Last Updated on July 15, 2022 by Michelle Ball
By Michelle Ball, Sacramento California Expulsion, Special Education, sports/CIF, College, Education and School Attorney/Lawyer for Students since 1995
I have seen many desperate parents over the years, facing a student’s suspension or expulsion and wanting to avoid it. The question arose, how far are parents willing to go to avoid a school expulsion? How far would you go?
Moving Out of State To Avoid Expulsion?
What if a family is in the process of moving when a student is placed up for expulsion, or the expulsion is for something that happened prior to a family leaving the state?
There could be some leverage or advantages which may occur as a result of a student moving out of state or far far away when dealing with expulsion negotiations. However, this would be quite a huge thing to do to avoid discipline and most parents would never be willing to do this, unless it was already in process (e.g. they were already moving…).
First, let’s be clear, moving does not end or stop any expulsion. However, it is possible it could still provide an advantage.
If a family is literally not coming back to a school district, and has a student already enrolled in an out of state school, there could be an argument that the former school district (the one expelling the student) should drop the school expulsion (with a promise not to return) or should negotiate a simple (better) outcome.
In that case, parents may want to explore if an agreement could be negotiated simply validating the student will not return for a certain time period. This could be an agreement outside the typical expulsion process, not called an “expulsion” and hopefully not reflected in a student’s educational records.
But, would you go that far to avoid expulsion? Probably most people would not.
Graduating Early To Avoid Expulsion?
A student facing expulsion who is close to graduating high school, or who COULD graduate at the time of the expulsion (for example, the student had enough credits to meet all graduation requirements), may have an advantage if up for expulsion, as the student can leave without having to be expelled at all, if agreed. Leaving or graduation are not enough to avoid expulsion, but could be if the school district will agree to it.
In this scenario, the student would get a regular diploma but would miss all senior activities, such as the senior ball, senior trip, senior picnic, and maybe even walking at graduation. But maybe it would not matter as the student would have an unmarred education record when entering college.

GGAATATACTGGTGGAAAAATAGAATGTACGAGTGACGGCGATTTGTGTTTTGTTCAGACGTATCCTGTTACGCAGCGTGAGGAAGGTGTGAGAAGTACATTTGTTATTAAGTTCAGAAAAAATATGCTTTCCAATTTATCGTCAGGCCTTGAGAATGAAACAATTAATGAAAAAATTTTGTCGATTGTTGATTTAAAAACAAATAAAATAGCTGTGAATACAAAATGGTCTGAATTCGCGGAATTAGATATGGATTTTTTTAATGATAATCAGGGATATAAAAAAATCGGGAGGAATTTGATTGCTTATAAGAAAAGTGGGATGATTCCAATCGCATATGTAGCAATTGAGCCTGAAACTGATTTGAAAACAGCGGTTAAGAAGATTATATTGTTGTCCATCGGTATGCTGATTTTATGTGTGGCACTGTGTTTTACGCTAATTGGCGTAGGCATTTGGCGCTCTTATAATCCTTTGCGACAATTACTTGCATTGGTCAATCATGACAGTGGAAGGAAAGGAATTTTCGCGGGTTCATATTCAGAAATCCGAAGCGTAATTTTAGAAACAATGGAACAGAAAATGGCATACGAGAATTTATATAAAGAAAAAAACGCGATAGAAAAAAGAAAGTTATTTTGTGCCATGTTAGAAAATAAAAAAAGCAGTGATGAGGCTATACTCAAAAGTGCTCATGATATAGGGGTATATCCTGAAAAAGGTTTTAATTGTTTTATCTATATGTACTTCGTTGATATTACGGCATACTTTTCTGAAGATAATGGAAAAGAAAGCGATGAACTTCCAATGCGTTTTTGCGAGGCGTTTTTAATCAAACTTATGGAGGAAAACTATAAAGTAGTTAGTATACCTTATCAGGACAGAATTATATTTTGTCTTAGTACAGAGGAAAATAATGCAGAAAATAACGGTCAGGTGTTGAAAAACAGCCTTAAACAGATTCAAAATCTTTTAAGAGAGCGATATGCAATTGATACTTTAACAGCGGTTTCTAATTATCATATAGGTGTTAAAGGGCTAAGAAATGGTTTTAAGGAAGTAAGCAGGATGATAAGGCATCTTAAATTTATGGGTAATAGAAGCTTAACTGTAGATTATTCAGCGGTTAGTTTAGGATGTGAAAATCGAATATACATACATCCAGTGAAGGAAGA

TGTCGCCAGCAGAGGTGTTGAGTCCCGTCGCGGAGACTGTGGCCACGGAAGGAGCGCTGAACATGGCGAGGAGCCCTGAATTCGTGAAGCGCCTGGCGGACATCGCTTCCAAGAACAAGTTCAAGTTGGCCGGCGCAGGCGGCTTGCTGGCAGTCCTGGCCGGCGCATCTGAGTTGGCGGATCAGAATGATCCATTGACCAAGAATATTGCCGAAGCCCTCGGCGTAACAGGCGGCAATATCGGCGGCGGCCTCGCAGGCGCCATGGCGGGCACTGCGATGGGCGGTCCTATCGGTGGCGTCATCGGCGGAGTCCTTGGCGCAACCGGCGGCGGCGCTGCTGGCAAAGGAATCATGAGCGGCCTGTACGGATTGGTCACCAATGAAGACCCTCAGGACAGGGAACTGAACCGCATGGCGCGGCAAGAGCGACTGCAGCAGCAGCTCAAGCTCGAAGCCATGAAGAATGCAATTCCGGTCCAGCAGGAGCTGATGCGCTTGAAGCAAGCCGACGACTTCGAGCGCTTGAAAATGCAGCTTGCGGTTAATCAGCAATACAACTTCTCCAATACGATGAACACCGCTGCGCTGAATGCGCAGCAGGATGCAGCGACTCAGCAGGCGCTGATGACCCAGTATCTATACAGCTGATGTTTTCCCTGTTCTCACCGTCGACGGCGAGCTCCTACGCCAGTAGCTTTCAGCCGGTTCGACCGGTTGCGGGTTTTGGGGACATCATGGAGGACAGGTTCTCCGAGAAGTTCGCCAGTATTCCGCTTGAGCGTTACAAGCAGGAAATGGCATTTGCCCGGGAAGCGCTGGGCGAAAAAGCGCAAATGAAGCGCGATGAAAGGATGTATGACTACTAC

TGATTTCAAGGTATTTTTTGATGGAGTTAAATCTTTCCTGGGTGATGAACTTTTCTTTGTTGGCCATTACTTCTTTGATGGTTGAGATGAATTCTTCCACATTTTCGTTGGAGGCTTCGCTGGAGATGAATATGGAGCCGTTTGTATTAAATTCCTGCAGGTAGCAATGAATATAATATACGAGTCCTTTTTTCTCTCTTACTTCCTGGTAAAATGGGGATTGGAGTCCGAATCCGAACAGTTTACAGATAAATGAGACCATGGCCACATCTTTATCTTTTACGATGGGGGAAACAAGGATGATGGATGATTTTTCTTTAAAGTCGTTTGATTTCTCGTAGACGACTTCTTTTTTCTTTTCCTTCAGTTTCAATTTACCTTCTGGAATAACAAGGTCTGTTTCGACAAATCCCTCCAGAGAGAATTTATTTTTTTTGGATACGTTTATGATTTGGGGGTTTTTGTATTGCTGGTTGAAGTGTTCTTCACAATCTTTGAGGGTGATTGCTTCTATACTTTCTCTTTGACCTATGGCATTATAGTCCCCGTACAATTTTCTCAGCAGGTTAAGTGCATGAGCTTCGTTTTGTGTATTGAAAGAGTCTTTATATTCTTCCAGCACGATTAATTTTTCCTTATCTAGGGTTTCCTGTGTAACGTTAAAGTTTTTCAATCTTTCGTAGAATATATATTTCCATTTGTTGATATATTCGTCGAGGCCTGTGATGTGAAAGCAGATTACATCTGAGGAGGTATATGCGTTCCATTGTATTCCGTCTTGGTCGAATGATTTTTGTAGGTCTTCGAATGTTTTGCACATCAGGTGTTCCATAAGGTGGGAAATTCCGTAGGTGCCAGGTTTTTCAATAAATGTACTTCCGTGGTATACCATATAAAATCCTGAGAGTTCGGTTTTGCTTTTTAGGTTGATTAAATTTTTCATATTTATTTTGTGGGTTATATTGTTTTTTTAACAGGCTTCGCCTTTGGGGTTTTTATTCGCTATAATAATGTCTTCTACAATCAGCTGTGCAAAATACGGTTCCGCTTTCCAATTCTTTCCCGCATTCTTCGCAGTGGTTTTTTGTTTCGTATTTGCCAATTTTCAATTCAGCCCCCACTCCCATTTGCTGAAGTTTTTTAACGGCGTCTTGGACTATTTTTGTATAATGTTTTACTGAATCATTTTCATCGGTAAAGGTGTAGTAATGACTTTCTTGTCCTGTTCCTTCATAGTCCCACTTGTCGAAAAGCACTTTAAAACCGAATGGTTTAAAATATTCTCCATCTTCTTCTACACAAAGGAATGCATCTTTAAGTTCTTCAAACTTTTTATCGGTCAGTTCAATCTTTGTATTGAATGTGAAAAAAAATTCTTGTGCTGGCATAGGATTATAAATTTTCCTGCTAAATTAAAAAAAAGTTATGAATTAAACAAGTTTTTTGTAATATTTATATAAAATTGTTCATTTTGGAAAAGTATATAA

Would you be willing to have a student lose the last half of their senior year, including graduation, senior ball, senior trip, etc. to avoid the risk of expulsion? Maybe. Schools can still expel students even after they graduate, but with a negotiated agreement, that risk would be over.
If a student is going into their final semester with an expulsion hearing looming, this is already a risky position as the student could end up in continuation school if expelled. If expelled, the student would then get their diploma from that continuation school. This is not something a lot of parents want for their child.
Putting Your Child in a Military School To Avoid Expulsion?
There are some districts which actually have military schools in them as part of the school district. Or, what about a military school out of state for a semester at the parent’s expense? Would you do it to get a school to drop a student’s expulsion for fighting, or sexual harassment, bullying or something else? I would say it would have to be a pretty heavy allegation to make this sort of agreement, but some parents are desperate.
Any big move like this, if taken by a parent, should probably be run through a school district where expulsion is pending first, to see if it would even matter to the expulsion process.
Requesting Special Education Qualification to Try to Avoid Expulsion?
If a student is not already qualified for special education, but may qualify, parents can try to raise this as an issue during expulsion. However, whether this will impact the expulsion proceeding or not will depend on many factors.
This is not necessarily a recommended strategy but if the student’s behavior and history really show he or she should have been in special education and the school slept on their obligations, this could help. And, if a student qualifies, depending, it is possible that the expulsion could be resolved via special education supports or be more easily negotiated.
Transferring to Independent Study to Avoid Expulsion?
This scenario happens frequently and may not really be so wild. Parents are often willing to have a student leave their regular school and go on independent study the remainder of the school year if it means no expulsion.
The only drawback is, if this happens prior to graduation, the student may graduate from the independent study school unless negotiated.
What would you do if a student in your family was facing school expulsion? If an unusual option is not feasible, the only option is to try to obtain a good outcome via skilled negotiations. Otherwise, it may be too late to avoid terrible punishment by the time the hearing occurs.
Lawyer Michelle Ball helps negotiate student expulsions, attends expulsion hearings and expulsion appeals. Being in Sacramento, attorney Michelle Ball can assist in all locations in California, including Roseville, Sacramento, Loomis, Stockton, Placerville, Pleasant Hill, Ripon, Los Angeles, San Francisco, Folsom and many other locations.